The amount of information becoming available to go into electronic valuation models was giving such good outcomes that she was confident to rely on the numbers. It was also not amiss to trust the market – after all, sales data effectively captures the emotional elements of values, something registered valuers might not be able to capture.

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I had a valuation done not that long ago by an independent valuer, so I could get a good idea what to tender on a house. The house had about 10 tenders, and almost all were double the value the valuer put on it. Even I thought the valuers value sounded low, and I offered double myself. Personally I think they are a waste of money now. The problem is that banks and trustees seem to require them. So I don't think they will die. But they should be significantly cheaper than they are, compared to an electronic one.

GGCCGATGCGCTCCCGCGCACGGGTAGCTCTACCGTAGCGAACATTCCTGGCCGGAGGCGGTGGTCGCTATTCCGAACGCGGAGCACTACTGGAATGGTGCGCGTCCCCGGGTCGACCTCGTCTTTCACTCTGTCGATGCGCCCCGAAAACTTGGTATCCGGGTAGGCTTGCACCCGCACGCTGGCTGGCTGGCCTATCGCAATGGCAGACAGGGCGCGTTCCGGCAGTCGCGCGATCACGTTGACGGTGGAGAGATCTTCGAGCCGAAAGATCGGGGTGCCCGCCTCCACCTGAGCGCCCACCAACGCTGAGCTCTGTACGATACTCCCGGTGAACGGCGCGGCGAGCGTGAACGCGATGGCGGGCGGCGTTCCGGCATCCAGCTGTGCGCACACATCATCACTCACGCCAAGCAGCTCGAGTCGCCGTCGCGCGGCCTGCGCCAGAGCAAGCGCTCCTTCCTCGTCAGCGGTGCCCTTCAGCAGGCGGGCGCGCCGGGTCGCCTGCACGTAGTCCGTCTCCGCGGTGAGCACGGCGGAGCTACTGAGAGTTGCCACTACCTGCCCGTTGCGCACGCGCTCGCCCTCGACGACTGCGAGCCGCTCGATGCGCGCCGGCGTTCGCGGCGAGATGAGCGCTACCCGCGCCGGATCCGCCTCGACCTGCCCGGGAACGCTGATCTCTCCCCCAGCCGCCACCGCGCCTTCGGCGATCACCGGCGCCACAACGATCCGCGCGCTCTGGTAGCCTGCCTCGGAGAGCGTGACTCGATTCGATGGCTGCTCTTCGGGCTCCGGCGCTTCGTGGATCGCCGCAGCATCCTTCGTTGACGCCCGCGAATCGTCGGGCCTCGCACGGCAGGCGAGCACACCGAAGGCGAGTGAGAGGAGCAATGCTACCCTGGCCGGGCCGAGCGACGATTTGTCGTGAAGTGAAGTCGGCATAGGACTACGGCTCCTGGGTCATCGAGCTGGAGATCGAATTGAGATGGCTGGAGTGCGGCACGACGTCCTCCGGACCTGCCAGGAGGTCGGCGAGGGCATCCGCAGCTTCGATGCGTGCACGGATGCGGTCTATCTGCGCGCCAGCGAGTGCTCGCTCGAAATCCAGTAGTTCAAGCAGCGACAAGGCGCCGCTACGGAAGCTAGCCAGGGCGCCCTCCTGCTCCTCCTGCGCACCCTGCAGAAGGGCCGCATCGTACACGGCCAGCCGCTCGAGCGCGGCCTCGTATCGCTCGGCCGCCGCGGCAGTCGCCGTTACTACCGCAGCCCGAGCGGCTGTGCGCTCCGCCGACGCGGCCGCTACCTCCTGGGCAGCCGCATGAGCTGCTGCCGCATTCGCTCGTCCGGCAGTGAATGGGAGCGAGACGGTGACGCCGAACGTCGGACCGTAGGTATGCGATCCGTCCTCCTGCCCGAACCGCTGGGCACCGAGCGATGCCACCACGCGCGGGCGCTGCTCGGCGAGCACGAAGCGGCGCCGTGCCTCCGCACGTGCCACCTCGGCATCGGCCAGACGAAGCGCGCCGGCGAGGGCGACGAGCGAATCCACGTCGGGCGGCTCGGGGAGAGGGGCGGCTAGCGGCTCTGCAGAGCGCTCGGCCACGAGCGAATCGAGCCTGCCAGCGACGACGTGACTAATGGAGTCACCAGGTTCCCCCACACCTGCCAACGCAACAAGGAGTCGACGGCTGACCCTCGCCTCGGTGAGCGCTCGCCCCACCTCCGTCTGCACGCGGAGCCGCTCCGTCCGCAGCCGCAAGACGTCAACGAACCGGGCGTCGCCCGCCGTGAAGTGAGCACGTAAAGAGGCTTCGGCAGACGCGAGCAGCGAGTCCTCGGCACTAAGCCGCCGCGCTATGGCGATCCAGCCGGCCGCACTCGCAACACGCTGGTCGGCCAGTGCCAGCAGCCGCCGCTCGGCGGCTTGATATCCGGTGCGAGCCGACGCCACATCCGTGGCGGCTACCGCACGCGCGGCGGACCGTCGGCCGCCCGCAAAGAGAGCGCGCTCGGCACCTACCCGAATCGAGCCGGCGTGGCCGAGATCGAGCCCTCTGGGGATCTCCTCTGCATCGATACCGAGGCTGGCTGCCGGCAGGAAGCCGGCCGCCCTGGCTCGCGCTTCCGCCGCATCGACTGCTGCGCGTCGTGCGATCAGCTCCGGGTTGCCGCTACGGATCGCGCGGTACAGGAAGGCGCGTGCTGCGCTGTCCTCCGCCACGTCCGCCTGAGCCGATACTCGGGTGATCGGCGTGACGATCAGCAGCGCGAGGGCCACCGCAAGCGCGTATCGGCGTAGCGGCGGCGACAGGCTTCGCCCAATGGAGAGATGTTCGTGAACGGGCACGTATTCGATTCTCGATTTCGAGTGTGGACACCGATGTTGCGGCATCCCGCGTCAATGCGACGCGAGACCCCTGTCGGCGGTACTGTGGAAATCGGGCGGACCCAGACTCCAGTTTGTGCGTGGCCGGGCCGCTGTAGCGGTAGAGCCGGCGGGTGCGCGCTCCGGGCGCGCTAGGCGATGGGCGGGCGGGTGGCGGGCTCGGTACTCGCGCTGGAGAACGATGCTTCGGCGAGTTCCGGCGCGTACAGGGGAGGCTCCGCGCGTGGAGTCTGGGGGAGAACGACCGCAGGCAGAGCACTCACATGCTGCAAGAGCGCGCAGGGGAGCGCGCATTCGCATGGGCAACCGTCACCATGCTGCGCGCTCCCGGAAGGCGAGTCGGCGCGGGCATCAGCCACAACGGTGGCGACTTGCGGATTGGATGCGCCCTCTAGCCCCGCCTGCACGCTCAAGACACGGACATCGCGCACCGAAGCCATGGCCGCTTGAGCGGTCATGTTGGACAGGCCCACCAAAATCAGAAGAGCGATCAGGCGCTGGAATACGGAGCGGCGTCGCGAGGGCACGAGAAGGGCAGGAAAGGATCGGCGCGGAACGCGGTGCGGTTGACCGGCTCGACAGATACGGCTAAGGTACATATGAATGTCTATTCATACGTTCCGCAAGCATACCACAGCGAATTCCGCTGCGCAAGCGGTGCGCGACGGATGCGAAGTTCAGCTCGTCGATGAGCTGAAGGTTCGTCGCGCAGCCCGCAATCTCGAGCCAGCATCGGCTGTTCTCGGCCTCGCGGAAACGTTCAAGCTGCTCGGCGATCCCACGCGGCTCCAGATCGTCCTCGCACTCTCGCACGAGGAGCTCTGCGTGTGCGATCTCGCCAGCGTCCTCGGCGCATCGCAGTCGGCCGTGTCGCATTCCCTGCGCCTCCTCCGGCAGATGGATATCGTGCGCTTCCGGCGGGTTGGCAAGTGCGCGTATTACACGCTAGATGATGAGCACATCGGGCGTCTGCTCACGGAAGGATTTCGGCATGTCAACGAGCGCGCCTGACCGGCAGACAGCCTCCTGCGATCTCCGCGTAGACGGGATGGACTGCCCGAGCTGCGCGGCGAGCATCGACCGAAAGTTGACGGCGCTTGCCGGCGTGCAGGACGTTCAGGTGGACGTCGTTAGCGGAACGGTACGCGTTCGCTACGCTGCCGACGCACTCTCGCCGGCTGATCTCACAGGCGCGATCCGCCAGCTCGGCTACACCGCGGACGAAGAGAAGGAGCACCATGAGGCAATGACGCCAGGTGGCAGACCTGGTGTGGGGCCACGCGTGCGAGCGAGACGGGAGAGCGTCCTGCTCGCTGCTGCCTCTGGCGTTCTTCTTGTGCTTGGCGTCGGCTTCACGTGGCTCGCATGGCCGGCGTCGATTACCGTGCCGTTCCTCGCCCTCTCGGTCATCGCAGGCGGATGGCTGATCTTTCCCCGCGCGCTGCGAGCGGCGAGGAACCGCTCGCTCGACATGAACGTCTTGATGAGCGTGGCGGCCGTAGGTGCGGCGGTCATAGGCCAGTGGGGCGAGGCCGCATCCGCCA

The electronic verions though don't seem to take into consideration that someone may have overpaid. After the sale of the house, the RV on the property more than doubled, even though it had just be done previously, and the expected value for the house if it was to resell was more than was paid, by about the cost of the agents fees.

Oh they'll be a lot of revaluations coming my friends

I would say if we had a high building standard then we wouldn't need them but this is not the case. If your not prepared to crawl under the house to inspect it then you should pay someone else to do it. The house I currently own would have sent anyone who got a building report done screaming, 2/3 of it was permanently flooded underneath and it was the job from hell to sort it myself, you couldn't have paid someone to fix it.